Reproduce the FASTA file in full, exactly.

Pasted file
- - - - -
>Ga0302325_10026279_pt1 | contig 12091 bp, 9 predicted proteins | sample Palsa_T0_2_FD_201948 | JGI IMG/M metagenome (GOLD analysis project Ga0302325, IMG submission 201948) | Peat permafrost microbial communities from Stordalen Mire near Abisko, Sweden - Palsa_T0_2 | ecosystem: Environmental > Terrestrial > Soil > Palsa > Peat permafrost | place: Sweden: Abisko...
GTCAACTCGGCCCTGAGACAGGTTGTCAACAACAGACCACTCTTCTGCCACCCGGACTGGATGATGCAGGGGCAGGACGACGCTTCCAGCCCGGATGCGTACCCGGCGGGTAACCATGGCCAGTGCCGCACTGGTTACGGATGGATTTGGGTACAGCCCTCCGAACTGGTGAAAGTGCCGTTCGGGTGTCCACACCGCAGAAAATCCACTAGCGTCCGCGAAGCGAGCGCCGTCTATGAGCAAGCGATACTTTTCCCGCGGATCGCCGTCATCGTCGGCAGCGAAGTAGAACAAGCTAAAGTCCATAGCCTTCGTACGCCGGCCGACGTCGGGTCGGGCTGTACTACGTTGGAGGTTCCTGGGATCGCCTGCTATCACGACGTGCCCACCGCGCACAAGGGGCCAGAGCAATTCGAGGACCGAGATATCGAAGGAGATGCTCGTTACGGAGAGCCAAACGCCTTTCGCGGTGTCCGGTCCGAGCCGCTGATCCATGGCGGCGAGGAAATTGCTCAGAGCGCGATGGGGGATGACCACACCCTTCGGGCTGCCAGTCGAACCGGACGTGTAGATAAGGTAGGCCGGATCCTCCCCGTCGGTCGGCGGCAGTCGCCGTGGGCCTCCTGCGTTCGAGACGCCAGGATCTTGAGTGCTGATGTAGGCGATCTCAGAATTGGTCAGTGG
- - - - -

>Ga0302325_10026279_pt1 | contig 12091 bp, 9 predicted proteins | sample Palsa_T0_2_FD_201948 | JGI IMG/M metagenome (GOLD analysis project Ga0302325, IMG submission 201948) | Peat permafrost microbial communities from Stordalen Mire near Abisko, Sweden - Palsa_T0_2 | ecosystem: Environmental > Terrestrial > Soil > Palsa > Peat permafrost | place: Sweden: Abisko...
GTCAACTCGGCCCTGAGACAGGTTGTCAACAACAGACCACTCTTCTGCCACCCGGACTGGATGATGCAGGGGCAGGACGACGCTTCCAGCCCGGATGCGTACCCGGCGGGTAACCATGGCCAGTGCCGCACTGGTTACGGATGGATTTGGGTACAGCCCTCCGAACTGGTGAAAGTGCCGTTCGGGTGTCCACACCGCAGAAAATCCACTAGCGTCCGCGAAGCGAGCGCCGTCTATGAGCAAGCGATACTTTTCCCGCGGATCGCCGTCATCGTCGGCAGCGAAGTAGAACAAGCTAAAGTCCATAGCCTTCGTACGCCGGCCGACGTCGGGTCGGGCTGTACTACGTTGGAGGTTCCTGGGATCGCCTGCTATCACGACGTGCCCACCGCGCACAAGGGGCCAGAGCAATTCGAGGACCGAGATATCGAAGGAGATGCTCGTTACGGAGAGCCAAACGCCTTTCGCGGTGTCCGGTCCGAGCCGCTGATCCATGGCGGCGAGGAAATTGCTCAGAGCGCGATGGGGGATGACCACACCCTTCGGGCTGCCAGTCGAACCGGACGTGTAGATAAGGTAGGCCGGATCCTCCCCGTCGGTCGGCGGCAGTCGCCGTGGGCCTCCTGCGTTCGAGACGCCAGGATCTTGAGTGCTGATGTAGGCGATCTCAGAATTGGTCAGTGG